In their proposed quest to improve food safety and availability, the Romanian government changed the law regarding land purchase and sale last April. They modeled this on the unique French system of SAFER (Land Development and Rural Establishment Companies). SAFER is a non-profit agency under the control of the French Ministries of Agriculture and the one on Finances which can buy and sell agricultural land. This model was seen as a success by many other countries. But it recently had to face criticism from the French Court of Auditors regarding, among others, lack of transparency and ethics in some deals and loss of its primary objectives. So this French model needs not only to be adapted to the Romanian context but also to be improved within itself. What traps should be avoided by Romania in order to make a good policy?
SAFER was created under the 1960 Agricultural Orientation Law. Back then, it was seen as of key importance to increase agricultural production and to develop industrial agriculture, in order to insure food security by providing a stable production at affordable prices. Its objectives were to help farmers settle but also to regroup the lands, enlarge the family farms to increase profit and give more transparency to the land market.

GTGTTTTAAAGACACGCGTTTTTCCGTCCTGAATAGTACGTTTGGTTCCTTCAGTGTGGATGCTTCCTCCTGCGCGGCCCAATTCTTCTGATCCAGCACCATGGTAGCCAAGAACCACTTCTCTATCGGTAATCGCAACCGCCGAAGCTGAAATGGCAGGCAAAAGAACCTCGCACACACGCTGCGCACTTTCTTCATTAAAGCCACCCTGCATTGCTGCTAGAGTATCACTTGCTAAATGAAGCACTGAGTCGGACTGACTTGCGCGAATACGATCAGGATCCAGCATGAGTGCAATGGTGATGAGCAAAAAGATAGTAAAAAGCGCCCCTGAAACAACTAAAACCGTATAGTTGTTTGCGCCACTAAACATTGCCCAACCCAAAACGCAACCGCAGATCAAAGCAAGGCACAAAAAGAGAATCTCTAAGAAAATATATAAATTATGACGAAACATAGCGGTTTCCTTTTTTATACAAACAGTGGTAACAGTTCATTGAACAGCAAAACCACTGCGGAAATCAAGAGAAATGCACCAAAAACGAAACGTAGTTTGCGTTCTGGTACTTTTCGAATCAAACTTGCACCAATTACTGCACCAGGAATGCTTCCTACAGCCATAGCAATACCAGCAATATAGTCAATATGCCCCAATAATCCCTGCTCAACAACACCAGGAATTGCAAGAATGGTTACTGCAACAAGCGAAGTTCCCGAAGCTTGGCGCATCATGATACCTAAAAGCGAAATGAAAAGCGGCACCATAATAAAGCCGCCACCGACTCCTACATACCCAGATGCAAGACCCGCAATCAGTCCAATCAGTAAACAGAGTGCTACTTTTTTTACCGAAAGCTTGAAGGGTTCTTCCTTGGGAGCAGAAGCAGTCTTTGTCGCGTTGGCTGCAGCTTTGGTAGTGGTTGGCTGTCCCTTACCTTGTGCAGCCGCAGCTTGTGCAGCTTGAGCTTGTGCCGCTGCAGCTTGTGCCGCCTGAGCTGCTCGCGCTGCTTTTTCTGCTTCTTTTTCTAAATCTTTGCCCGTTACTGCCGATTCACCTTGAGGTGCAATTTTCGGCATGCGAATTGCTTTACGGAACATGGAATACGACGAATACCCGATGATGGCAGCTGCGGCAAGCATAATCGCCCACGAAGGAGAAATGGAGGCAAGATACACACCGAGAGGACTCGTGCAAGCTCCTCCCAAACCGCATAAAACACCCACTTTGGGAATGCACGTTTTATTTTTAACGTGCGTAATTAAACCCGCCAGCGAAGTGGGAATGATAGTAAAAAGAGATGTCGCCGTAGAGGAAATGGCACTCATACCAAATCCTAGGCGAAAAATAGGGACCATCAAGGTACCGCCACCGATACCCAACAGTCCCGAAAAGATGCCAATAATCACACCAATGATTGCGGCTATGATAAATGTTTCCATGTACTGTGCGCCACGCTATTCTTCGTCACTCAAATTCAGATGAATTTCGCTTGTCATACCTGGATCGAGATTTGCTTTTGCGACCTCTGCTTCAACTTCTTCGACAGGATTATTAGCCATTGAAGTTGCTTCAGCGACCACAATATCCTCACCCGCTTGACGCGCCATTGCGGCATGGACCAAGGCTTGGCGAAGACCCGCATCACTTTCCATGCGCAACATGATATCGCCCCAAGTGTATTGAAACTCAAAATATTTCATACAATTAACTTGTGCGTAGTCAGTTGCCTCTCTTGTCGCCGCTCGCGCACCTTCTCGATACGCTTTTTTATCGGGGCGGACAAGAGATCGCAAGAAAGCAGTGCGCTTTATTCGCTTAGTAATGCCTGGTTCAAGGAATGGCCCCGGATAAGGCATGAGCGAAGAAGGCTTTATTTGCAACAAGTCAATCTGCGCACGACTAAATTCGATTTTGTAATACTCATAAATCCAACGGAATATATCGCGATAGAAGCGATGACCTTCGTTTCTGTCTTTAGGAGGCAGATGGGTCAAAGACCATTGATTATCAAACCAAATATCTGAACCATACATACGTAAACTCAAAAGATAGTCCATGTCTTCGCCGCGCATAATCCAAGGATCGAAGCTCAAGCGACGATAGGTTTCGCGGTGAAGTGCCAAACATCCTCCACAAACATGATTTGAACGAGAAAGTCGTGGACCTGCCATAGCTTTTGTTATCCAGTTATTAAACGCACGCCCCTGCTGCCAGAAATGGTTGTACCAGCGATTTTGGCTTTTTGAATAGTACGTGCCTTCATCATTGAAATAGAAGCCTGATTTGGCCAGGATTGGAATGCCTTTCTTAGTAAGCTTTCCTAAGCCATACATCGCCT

More than 50 years later, Romania is following France’s outdated policy and improves its public system to administrate the land market. The goals are quite similar to the ones that led to the creation of SAFER: consolidating agricultural land in order to increase farm dimensions and to establish economically viable farms. Even if Romania used SAFER as an example, the organization is different. SAFER is divided into regional authorities. If a farmer wants to sell his land, he can contact the regional SAFER who will give a fair price to the land. Advertising is made by SAFER through the town halls and on a website. Candidates for the purchase have to fill a written submission. A regional Technical Committee (composed by members of the Agriculture Chamber, the majority farmers union, banks and insurance companies, regional authorities and representatives of the State) examine all the projects based on multiple criterias; the local situation, SAFER’s missions, the skills of the candidate and the viability of the project. Then they give a recommendation to the Board of Directors who will make the decision.
SAFER also has a pre-emption right: it is always informed by the notaries when a plot of land is for sale. Even in cases where there is another candidate, the land is bought by SAFER if there is a need to protect the general interest, such as to maintain an agricultural land, protect the environment, or avoid speculative purchases.
Unlike the French model, in Romania the management of agricultural land is distributed in three main structures: the town hall, the State Domains Agency (SDA) and the Ministry of Agriculture. Each farmer who wants to sell his land has to inform the town hall. The town hall is then in charge of the offers advertisement as well as the overseeing of the deal.